For ground glass nodules the management is even less clear-cut. Ground glass nodules seem to occur more frequent in Asian women and non-smokers, suggesting a different etiology as opposed to non-small cell lung cancer (NSCLC). Indeed, ground glass nodules, in accordance with part-solid nodules, have frequently shown to be part of the adenocarcinoma spectrum. Regarding nodule growth, a larger nodule size (>10-mm) and a history of lung cancer have been found to be significant predictors of growth in nonsolid ground glass nodules (17). Invasive adenocarcinomas were diagnosed only among the part-solid nodules and not in ground glass nodules in a large study of Kakinuma et al. (5) including 1226 lung nodules. The Fleischner guidelines recommend an initial follow-up CT-scan for ground glass nodules at 6 months followed by a CT-scan at 3 and 5 years. Tang et al. considered a mandatory follow-up period of 7–9 years with a 12–24 months interval. Nonetheless, malignant transformation of subsolid nodules is only present in less than 1% of all patients with pure ground glass nodules and therefore this ‘conservative approach’ could involve a large number of unnecessary follow-up CTs. An example of a ground glass nodule barely changing in size and characteristics over 15 years is shown in Figure 2B,C.

Further steps beyond persistence and growth rate

Given the low metastatic potential, slow growth rate and occurrence in sometimes young patients, SSNs demand special thoughts on patient management. Death from metastatic SSNs, excessive numbers of scans and overtreatment should be prevented as much as possible. In this sense the paper by Tang et al. helped as it looked at T-stage shift. Further steps that are even more important are N-stage and M-stage shift. Lymph node metastases are important in non-small-cell lung cancer, but lymph node involvement in subsolid nodules was very uncommon as presented in a review including 20 (mostly Asian) studies (18). In addition, no data has been published yet on the presence of distant metastases for this entity. Therefore, especially in patients with substantial comorbidities and reduced life expectancy, a wait-and-see policy may be extended beyond current recommendations. On the other hand, in patients in their thirties or forties, what would be the point of monitoring lesions for decades that will slowly grow and that may eventually evolve in invasive adenocarcinoma?

A special challenge that has not been fully resolved as well is the co-occurrence of many SSNs in a single patient. This may suggest that a lung is diffusely vulnerable for developing lung cancer. It also seems that lung cancers more often develop in patients with SSNs, at distance from a previous SSN. This topic requires further studies and if so, patients may require (lifelong) monitoring even after resection of SSNs.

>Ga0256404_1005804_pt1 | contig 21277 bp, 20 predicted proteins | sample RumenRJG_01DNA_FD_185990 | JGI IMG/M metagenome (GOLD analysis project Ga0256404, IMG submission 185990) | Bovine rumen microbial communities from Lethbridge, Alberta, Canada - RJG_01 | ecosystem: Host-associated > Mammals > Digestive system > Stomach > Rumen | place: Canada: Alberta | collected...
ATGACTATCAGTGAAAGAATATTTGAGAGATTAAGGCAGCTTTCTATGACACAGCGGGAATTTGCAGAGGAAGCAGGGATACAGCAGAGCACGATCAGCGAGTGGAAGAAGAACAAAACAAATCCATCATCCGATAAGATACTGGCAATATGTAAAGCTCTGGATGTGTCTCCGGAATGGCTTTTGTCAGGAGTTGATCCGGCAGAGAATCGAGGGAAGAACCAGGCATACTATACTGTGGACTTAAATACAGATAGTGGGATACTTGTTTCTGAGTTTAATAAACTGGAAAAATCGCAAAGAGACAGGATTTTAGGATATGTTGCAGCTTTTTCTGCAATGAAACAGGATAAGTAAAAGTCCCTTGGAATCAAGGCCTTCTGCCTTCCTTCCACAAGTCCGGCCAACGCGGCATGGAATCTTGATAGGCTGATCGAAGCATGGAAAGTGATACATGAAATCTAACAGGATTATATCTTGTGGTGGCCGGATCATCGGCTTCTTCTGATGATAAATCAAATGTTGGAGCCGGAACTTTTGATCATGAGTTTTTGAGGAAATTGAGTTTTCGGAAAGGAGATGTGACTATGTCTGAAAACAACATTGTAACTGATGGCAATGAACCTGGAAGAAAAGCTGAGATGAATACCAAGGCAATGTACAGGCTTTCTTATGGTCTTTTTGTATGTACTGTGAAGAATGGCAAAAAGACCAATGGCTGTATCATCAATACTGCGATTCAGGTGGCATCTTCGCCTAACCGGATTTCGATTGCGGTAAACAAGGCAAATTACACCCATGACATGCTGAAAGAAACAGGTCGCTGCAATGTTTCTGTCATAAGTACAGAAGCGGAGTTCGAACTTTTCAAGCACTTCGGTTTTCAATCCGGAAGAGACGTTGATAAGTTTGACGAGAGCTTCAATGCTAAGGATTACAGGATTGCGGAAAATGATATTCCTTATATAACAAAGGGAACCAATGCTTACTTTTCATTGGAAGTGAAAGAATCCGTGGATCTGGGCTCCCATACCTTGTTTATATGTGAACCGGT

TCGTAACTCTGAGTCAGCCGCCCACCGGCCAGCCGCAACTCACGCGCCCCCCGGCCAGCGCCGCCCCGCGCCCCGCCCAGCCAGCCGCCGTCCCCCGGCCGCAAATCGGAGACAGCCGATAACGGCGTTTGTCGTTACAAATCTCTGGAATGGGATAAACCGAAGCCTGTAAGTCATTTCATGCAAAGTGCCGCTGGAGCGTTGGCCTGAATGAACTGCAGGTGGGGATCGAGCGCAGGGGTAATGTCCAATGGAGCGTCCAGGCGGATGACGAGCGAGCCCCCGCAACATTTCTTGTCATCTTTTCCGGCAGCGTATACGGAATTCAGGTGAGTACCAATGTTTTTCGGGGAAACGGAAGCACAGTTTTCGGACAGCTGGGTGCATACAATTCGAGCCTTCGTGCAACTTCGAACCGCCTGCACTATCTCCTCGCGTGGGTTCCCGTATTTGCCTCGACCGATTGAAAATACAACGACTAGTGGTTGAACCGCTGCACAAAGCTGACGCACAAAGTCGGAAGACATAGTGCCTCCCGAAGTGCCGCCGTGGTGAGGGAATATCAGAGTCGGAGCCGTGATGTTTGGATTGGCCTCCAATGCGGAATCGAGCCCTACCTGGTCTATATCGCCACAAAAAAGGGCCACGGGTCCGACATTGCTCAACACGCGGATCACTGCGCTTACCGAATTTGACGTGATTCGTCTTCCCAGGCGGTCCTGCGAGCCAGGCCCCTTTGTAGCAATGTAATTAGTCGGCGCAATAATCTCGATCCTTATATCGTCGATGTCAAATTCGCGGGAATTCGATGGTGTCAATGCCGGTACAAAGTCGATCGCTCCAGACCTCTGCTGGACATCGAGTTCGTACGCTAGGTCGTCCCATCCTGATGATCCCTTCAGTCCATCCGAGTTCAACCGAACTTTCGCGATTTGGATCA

More personalized risk prediction models could help in guiding the process of nodule management, but studies thus far were based on a relatively small population. A larger set was published by McWilliams et al. (19) and included variables such as age, sex, family history of lung cancer, emphysema, nodule size, lobe location, nodule count and spiculation. Yet, these models do not help separating SSNs with and without metastatic potential. Survival rates have shown to be very high for patients with lung cancer manifesting as part-solid nodules, especially when the solid part has found to be small. For the latter, disease free survival and overall survival rates have shown to be above 97% (14).

Considering all together, the data obtained shows that selecting people at high risk of developing metastatic lung cancer from subsolid nodules is difficult, but this is key to a more effective screening and personalized management. Many risk models include age, smoking exposure or asbestos exposure, but characteristics of patients with subsolid nodules are different from patients with solid nodules with relatively young non-smoking women of Asian origin. Studies that include ethnical and genetic aspects, as well as environmental risk factors (e.g., cooking fumes) will develop models that can select people at high risk of developing malignant subsolid nodules.

Because the inter-observer variability is substantial for characterizing SSNs and given the fact the nodules concerned may be more complex than dichotomous grouping ground glass versus a part-solid appearance, automatic characterization and quantification may be of use. Automatically extracting features like nodules size, texture and intensity, and deep learning features beyond the human eye may prove to be useful in predicting malignant potential. In the future, artificial intelligence and deep learning may play an increasing role in managing SSN (20). An advantage of deep learning is that no preset classification of nodules is used and the algorithm decides which feature of the nodule is useful for the prediction model. This can further shape our conception of subsolid nodules as this entity represents a spectrum of nodules ranging from pre-invasive to invasive adenocarcinomas to metastatic cancers. A challenge will be that histological invasion may not be the best endpoint in model development, but waiting for N and M metastasis to develop is not ethical. The natural clinical course of SSNs has shown to be relatively indolent and the malignant/metastatic potential is low. Hence, a conservative treatment approach may be suitable with follow-up guidelines that pursue beyond smoking status, interval growth and tumor T-stage shift. Multicenter studies and long-term follow-up will be key to set a next step in optimizing SSN management.




Conflicts of Interest: The authors have no conflicts of interest to declare.


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Cite this article as: Pompe E, de Jong PA, Mohamed Hoesein FA. Unravelling complexities of the subsolid pulmonary nodule—detection, characterization, natural history, monitoring and (future) patient management. J Thorac Dis 2019;11(Suppl 9):S1402-S1407. doi: 10.21037/jtd.2019.03.07